Chapter 5 Metal-Casting Processes and Equipment Heat...

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Chapter 5 Metal-Casting Processes and Equipment; Heat Treatment Questions 5.1 Describe the characteristics of (1) an alloy, (2) pearlite, (3) austenite, (4) martensite, and (5) cementite. (a) Alloy: composed of two or more elements, at least one element is a metal. The al- loy may be a solid solution or it may form intermetallic compounds. (b) Pearlite: a two-phase aggregate consisting of alternating lamellae of ferrite and ce- mentite; the closer the pearlite spacing of lamellae, the harder the steel. (c) Austenite: also called gamma iron, it has a fcc crystal structure which allows for a greater solubility of carbon in the crys- tal lattice. This structure also possesses a high ductility, which increases the steel’s formability. (d) Martensite: forms by quenching austen- ite. It has a bct (body-centered tetrag- onal) structure, and the carbon atoms in interstitial positions impart high strength. It is hard and very brittle. (e) Cementite: also known as iron-carbide (Fe 3 C), it is a hard and brittle intermetal- lic phase. 5.2 What are the effects of mold materials on fluid flow and heat transfer? The most important factor is the thermal con- ductivity of the mold material; the higher the conductivity, the higher the heat transfer and the greater the tendency for the fluid to solid- ify, hence possibly impeding the free flow of the molten metal. Also, the higher the cooling rate of the surfaces of the casting in contact with the mold, the smaller the grain size and hence the higher the strength. The type of surfaces developed in the preparation of mold materi- als may also be different. For example, sand- mold surfaces are likely be rougher than those of metal molds whose surfaces can be prepared to varying degrees of roughness, including the directions of roughness (lay). 5.3 How does the shape of graphite in cast iron af- fect its properties? The shape of graphite in cast irons has the fol- lowing basic forms: (a) Flakes. Graphite flakes have sharp edges which act as stress raisers in tension. This shape makes cast iron low in tensile strength and ductility, but it still has high compressive strength. On the other hand, the flakes also act as vibration dampers, a characteristic important in damping of machine-tool bases and other structures. (b) Nodules. Graphite can form nodules or spheroids when magnesium or cerium is 57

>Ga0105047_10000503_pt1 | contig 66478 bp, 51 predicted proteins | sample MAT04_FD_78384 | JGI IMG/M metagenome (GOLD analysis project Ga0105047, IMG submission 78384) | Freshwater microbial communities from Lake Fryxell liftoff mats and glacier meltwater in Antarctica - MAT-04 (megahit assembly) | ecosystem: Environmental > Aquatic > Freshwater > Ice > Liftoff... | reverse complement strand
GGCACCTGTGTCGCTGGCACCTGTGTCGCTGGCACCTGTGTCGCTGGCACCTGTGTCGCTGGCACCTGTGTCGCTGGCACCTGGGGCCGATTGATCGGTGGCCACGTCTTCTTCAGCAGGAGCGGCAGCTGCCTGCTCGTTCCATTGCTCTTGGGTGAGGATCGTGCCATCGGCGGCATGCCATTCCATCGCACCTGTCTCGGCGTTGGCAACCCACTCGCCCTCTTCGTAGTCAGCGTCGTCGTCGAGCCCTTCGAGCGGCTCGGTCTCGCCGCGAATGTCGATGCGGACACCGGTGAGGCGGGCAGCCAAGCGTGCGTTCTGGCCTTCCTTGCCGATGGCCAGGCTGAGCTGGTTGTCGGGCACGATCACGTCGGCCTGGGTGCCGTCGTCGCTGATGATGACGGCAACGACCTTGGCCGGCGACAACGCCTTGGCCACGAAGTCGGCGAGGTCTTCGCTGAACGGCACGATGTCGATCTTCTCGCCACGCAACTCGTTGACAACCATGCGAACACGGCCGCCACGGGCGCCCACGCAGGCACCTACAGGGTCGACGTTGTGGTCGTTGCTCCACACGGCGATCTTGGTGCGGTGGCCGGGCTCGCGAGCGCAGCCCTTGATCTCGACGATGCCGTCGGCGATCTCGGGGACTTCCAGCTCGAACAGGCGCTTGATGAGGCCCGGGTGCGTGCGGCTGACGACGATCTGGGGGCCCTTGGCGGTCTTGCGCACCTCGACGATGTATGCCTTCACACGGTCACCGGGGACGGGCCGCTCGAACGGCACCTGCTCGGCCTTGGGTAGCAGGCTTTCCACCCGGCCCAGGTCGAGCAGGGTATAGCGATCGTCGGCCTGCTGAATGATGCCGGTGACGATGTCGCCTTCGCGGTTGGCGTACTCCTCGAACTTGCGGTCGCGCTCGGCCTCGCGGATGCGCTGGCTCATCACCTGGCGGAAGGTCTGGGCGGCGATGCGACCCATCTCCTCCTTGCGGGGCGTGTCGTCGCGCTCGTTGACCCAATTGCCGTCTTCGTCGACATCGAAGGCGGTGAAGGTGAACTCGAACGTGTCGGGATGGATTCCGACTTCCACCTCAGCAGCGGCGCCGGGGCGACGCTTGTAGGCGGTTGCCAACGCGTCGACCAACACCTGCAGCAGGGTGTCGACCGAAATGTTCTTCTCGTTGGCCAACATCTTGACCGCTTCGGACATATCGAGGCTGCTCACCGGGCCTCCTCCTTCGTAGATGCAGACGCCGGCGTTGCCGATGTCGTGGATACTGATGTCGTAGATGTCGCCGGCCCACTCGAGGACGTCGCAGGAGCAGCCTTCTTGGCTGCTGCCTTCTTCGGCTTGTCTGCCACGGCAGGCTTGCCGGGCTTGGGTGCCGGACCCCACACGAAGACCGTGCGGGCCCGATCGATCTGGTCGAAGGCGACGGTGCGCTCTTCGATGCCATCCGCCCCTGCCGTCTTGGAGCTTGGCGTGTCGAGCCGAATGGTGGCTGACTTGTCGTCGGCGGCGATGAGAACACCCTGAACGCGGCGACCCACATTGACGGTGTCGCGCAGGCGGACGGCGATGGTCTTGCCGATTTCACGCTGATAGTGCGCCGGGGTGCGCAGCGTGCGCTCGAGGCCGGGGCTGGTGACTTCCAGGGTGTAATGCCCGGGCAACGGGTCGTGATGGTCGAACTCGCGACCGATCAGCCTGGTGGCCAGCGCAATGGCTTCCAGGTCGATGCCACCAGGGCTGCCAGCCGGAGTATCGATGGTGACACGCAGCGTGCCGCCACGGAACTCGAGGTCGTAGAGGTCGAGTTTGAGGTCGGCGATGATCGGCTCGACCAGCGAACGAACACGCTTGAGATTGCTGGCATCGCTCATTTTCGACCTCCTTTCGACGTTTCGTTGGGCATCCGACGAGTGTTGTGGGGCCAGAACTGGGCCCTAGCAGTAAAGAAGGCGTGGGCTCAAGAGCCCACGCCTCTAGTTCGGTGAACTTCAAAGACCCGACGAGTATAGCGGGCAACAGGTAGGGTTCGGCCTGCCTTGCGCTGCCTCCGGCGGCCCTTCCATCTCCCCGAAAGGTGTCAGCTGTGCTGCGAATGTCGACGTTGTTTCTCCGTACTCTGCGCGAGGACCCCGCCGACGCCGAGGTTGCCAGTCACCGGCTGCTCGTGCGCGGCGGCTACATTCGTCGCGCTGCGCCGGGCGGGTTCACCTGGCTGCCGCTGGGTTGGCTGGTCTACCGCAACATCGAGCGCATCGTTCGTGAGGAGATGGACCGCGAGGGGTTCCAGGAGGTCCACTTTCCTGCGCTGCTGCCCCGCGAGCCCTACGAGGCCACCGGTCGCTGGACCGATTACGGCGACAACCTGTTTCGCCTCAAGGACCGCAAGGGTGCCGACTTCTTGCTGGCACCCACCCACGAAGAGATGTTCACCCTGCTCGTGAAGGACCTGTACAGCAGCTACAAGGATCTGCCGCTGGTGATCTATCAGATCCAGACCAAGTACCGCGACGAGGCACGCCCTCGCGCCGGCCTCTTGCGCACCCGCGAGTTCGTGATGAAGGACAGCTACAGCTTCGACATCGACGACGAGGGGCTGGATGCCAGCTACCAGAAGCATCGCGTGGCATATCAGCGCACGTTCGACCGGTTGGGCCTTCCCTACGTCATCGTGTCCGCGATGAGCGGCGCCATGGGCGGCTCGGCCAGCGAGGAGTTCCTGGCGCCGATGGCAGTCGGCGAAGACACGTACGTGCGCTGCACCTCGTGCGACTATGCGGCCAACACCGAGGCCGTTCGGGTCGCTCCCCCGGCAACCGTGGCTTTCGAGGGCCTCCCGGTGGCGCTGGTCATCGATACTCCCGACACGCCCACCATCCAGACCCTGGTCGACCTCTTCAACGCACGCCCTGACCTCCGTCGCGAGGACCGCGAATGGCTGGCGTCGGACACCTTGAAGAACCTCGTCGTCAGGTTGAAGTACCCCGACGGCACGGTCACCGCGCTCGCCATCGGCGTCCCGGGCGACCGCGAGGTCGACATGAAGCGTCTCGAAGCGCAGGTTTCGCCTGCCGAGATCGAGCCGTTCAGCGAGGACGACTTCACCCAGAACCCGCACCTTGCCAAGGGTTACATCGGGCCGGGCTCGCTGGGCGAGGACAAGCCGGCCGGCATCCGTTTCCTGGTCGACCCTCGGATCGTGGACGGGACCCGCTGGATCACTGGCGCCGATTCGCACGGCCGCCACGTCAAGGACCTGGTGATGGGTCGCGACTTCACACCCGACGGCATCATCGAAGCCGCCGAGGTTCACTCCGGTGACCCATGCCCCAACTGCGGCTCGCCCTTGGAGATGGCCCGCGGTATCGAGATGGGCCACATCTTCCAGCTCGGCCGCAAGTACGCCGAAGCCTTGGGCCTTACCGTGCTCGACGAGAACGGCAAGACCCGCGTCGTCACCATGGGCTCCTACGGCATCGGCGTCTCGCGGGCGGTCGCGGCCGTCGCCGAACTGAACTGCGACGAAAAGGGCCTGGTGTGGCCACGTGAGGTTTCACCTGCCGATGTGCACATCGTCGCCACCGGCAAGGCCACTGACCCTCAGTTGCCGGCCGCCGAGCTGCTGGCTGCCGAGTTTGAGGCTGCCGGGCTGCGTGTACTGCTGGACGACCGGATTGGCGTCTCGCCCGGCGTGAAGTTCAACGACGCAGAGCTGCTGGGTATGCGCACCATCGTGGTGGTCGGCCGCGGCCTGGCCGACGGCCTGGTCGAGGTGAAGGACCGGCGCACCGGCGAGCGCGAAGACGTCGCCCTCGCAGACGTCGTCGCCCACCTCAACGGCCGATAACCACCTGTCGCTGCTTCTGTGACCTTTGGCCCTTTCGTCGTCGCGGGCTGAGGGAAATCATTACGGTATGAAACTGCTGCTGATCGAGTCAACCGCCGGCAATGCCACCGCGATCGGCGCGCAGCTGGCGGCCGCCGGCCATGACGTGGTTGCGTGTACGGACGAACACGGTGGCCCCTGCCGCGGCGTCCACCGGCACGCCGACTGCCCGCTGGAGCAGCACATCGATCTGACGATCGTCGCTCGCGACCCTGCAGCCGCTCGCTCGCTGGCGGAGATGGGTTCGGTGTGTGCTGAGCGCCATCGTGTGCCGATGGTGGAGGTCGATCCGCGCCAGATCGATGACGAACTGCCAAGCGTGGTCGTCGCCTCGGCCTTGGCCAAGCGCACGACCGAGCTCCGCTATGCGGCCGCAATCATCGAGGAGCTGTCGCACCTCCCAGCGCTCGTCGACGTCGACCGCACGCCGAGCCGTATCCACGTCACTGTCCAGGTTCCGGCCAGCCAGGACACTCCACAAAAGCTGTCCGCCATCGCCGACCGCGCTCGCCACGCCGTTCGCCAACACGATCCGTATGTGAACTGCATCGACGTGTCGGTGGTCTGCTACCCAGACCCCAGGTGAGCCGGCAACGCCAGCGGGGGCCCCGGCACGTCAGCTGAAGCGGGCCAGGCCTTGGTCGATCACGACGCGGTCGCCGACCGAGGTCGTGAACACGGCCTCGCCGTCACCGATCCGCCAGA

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added to the melt. This form has in- creased ductility, strength, and shock re- sistance compared to flakes, but the damp- ing ability is reduced. (c) Clusters. Graphite clusters are much like nodules, except that they form from the breakdown of white cast iron upon anneal- ing. Clusters have properties that are ba- sically similar to flakes. (d) Compacted flakes. These are short and thick flakes with rounded edges. This form has properties that are between nodular and flake graphite.
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